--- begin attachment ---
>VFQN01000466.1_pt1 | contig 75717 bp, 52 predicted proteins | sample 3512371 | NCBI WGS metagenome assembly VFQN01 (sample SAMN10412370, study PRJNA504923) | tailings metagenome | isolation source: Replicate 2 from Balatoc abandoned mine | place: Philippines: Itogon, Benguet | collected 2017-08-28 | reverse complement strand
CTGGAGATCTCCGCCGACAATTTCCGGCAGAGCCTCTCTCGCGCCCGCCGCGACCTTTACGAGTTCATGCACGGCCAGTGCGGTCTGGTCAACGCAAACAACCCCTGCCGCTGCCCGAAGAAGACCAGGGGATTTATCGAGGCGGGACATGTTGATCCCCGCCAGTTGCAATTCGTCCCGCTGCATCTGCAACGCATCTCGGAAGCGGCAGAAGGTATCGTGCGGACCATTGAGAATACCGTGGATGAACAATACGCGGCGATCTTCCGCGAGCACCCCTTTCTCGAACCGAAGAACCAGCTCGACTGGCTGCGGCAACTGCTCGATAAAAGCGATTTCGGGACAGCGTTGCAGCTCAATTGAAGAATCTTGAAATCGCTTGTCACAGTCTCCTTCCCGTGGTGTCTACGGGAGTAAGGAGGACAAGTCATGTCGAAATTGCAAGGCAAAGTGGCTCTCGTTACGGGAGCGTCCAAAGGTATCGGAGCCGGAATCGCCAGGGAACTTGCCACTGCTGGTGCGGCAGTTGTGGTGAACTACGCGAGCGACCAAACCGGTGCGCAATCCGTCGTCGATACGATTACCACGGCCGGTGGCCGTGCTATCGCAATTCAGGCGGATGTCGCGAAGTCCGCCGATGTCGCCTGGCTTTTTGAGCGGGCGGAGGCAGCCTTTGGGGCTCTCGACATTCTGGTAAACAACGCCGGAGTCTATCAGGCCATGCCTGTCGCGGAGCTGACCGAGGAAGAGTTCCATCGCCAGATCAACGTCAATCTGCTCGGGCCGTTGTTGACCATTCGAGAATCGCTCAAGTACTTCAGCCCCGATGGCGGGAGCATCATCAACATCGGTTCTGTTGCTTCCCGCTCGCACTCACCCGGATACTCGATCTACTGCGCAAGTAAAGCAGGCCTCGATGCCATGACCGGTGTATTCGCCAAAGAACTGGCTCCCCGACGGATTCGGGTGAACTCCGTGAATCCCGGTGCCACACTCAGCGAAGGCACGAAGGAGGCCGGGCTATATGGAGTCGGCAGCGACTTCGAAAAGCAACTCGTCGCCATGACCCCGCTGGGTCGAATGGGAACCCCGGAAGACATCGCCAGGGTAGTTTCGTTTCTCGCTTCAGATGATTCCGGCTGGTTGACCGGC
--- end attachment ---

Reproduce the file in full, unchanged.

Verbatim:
>VFQN01000466.1_pt1 | contig 75717 bp, 52 predicted proteins | sample 3512371 | NCBI WGS metagenome assembly VFQN01 (sample SAMN10412370, study PRJNA504923) | tailings metagenome | isolation source: Replicate 2 from Balatoc abandoned mine | place: Philippines: Itogon, Benguet | collected 2017-08-28 | reverse complement strand
CTGGAGATCTCCGCCGACAATTTCCGGCAGAGCCTCTCTCGCGCCCGCCGCGACCTTTACGAGTTCATGCACGGCCAGTGCGGTCTGGTCAACGCAAACAACCCCTGCCGCTGCCCGAAGAAGACCAGGGGATTTATCGAGGCGGGACATGTTGATCCCCGCCAGTTGCAATTCGTCCCGCTGCATCTGCAACGCATCTCGGAAGCGGCAGAAGGTATCGTGCGGACCATTGAGAATACCGTGGATGAACAATACGCGGCGATCTTCCGCGAGCACCCCTTTCTCGAACCGAAGAACCAGCTCGACTGGCTGCGGCAACTGCTCGATAAAAGCGATTTCGGGACAGCGTTGCAGCTCAATTGAAGAATCTTGAAATCGCTTGTCACAGTCTCCTTCCCGTGGTGTCTACGGGAGTAAGGAGGACAAGTCATGTCGAAATTGCAAGGCAAAGTGGCTCTCGTTACGGGAGCGTCCAAAGGTATCGGAGCCGGAATCGCCAGGGAACTTGCCACTGCTGGTGCGGCAGTTGTGGTGAACTACGCGAGCGACCAAACCGGTGCGCAATCCGTCGTCGATACGATTACCACGGCCGGTGGCCGTGCTATCGCAATTCAGGCGGATGTCGCGAAGTCCGCCGATGTCGCCTGGCTTTTTGAGCGGGCGGAGGCAGCCTTTGGGGCTCTCGACATTCTGGTAAACAACGCCGGAGTCTATCAGGCCATGCCTGTCGCGGAGCTGACCGAGGAAGAGTTCCATCGCCAGATCAACGTCAATCTGCTCGGGCCGTTGTTGACCATTCGAGAATCGCTCAAGTACTTCAGCCCCGATGGCGGGAGCATCATCAACATCGGTTCTGTTGCTTCCCGCTCGCACTCACCCGGATACTCGATCTACTGCGCAAGTAAAGCAGGCCTCGATGCCATGACCGGTGTATTCGCCAAAGAACTGGCTCCCCGACGGATTCGGGTGAACTCCGTGAATCCCGGTGCCACACTCAGCGAAGGCACGAAGGAGGCCGGGCTATATGGAGTCGGCAGCGACTTCGAAAAGCAACTCGTCGCCATGACCCCGCTGGGTCGAATGGGAACCCCGGAAGACATCGCCAGGGTAGTTTCGTTTCTCGCTTCAGATGATTCCGGCTGGTTGACCGGC